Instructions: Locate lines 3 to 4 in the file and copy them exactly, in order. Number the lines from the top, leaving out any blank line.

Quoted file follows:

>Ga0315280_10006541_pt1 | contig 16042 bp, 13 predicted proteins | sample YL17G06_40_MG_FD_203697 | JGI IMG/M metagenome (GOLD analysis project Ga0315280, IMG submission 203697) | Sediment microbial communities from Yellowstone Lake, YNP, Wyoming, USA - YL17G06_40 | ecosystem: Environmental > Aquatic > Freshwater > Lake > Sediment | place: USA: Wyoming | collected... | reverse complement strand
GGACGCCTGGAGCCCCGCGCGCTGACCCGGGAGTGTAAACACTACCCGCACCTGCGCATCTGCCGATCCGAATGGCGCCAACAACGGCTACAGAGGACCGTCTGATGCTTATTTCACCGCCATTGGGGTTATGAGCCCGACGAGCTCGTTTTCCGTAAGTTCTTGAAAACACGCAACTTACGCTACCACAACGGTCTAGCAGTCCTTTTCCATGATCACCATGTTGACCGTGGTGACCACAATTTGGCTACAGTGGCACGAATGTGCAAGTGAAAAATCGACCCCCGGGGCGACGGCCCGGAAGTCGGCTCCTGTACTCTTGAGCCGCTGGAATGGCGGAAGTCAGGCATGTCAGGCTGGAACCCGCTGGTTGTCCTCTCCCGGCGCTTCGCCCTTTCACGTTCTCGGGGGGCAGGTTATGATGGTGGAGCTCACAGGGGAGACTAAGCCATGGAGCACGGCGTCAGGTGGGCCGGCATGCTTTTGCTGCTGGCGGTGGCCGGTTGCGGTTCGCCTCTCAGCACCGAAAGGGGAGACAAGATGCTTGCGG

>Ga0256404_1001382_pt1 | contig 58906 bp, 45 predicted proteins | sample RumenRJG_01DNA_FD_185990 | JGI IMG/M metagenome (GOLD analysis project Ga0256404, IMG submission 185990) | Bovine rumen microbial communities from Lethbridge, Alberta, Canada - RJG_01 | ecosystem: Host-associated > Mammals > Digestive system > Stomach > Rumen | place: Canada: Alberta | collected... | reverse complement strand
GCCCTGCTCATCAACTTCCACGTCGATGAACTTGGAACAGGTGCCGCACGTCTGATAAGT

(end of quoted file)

>Ga0256404_1001382_pt1 | contig 58906 bp, 45 predicted proteins | sample RumenRJG_01DNA_FD_185990 | JGI IMG/M metagenome (GOLD analysis project Ga0256404, IMG submission 185990) | Bovine rumen microbial communities from Lethbridge, Alberta, Canada - RJG_01 | ecosystem: Host-associated > Mammals > Digestive system > Stomach > Rumen | place: Canada: Alberta | collected... | reverse complement strand
GCCCTGCTCATCAACTTCCACGTCGATGAACTTGGAACAGGTGCCGCACGTCTGATAAGT